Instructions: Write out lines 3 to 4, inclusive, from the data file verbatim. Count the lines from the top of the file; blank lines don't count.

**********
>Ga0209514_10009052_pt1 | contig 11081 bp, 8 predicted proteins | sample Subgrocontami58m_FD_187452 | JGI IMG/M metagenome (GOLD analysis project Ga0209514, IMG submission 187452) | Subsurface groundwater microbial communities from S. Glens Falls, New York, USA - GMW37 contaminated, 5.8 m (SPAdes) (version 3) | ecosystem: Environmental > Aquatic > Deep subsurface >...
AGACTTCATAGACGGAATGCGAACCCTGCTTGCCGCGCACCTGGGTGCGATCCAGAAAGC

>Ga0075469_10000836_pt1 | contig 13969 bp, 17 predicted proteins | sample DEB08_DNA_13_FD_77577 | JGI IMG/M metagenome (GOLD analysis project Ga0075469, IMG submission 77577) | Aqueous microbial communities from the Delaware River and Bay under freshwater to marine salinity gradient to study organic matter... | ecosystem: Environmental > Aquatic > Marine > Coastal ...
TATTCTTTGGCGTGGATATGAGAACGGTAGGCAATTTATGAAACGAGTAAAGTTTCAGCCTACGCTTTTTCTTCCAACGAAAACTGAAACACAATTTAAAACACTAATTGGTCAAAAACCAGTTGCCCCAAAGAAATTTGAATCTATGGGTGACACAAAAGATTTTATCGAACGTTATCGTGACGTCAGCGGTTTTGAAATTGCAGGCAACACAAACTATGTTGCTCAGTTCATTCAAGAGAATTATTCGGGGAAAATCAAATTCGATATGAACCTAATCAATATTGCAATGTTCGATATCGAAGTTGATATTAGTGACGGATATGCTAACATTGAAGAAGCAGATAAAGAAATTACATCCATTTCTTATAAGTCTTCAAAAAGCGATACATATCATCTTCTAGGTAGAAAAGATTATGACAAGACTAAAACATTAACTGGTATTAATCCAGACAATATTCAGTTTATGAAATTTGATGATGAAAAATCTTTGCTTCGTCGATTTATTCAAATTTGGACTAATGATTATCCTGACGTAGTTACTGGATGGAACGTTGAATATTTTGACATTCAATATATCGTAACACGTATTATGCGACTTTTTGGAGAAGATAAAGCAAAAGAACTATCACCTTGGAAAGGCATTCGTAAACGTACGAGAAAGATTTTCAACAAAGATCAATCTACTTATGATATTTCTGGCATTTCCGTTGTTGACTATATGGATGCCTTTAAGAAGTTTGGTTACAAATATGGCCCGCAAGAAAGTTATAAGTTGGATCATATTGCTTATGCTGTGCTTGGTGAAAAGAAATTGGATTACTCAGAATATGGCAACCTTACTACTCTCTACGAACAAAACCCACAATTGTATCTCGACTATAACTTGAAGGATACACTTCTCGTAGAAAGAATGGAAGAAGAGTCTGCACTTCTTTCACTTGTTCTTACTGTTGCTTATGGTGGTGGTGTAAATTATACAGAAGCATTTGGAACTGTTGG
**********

>Ga0075469_10000836_pt1 | contig 13969 bp, 17 predicted proteins | sample DEB08_DNA_13_FD_77577 | JGI IMG/M metagenome (GOLD analysis project Ga0075469, IMG submission 77577) | Aqueous microbial communities from the Delaware River and Bay under freshwater to marine salinity gradient to study organic matter... | ecosystem: Environmental > Aquatic > Marine > Coastal ...
TATTCTTTGGCGTGGATATGAGAACGGTAGGCAATTTATGAAACGAGTAAAGTTTCAGCCTACGCTTTTTCTTCCAACGAAAACTGAAACACAATTTAAAACACTAATTGGTCAAAAACCAGTTGCCCCAAAGAAATTTGAATCTATGGGTGACACAAAAGATTTTATCGAACGTTATCGTGACGTCAGCGGTTTTGAAATTGCAGGCAACACAAACTATGTTGCTCAGTTCATTCAAGAGAATTATTCGGGGAAAATCAAATTCGATATGAACCTAATCAATATTGCAATGTTCGATATCGAAGTTGATATTAGTGACGGATATGCTAACATTGAAGAAGCAGATAAAGAAATTACATCCATTTCTTATAAGTCTTCAAAAAGCGATACATATCATCTTCTAGGTAGAAAAGATTATGACAAGACTAAAACATTAACTGGTATTAATCCAGACAATATTCAGTTTATGAAATTTGATGATGAAAAATCTTTGCTTCGTCGATTTATTCAAATTTGGACTAATGATTATCCTGACGTAGTTACTGGATGGAACGTTGAATATTTTGACATTCAATATATCGTAACACGTATTATGCGACTTTTTGGAGAAGATAAAGCAAAAGAACTATCACCTTGGAAAGGCATTCGTAAACGTACGAGAAAGATTTTCAACAAAGATCAATCTACTTATGATATTTCTGGCATTTCCGTTGTTGACTATATGGATGCCTTTAAGAAGTTTGGTTACAAATATGGCCCGCAAGAAAGTTATAAGTTGGATCATATTGCTTATGCTGTGCTTGGTGAAAAGAAATTGGATTACTCAGAATATGGCAACCTTACTACTCTCTACGAACAAAACCCACAATTGTATCTCGACTATAACTTGAAGGATACACTTCTCGTAGAAAGAATGGAAGAAGAGTCTGCACTTCTTTCACTTGTTCTTACTGTTGCTTATGGTGGTGGTGTAAATTATACAGAAGCATTTGGAACTGTTGG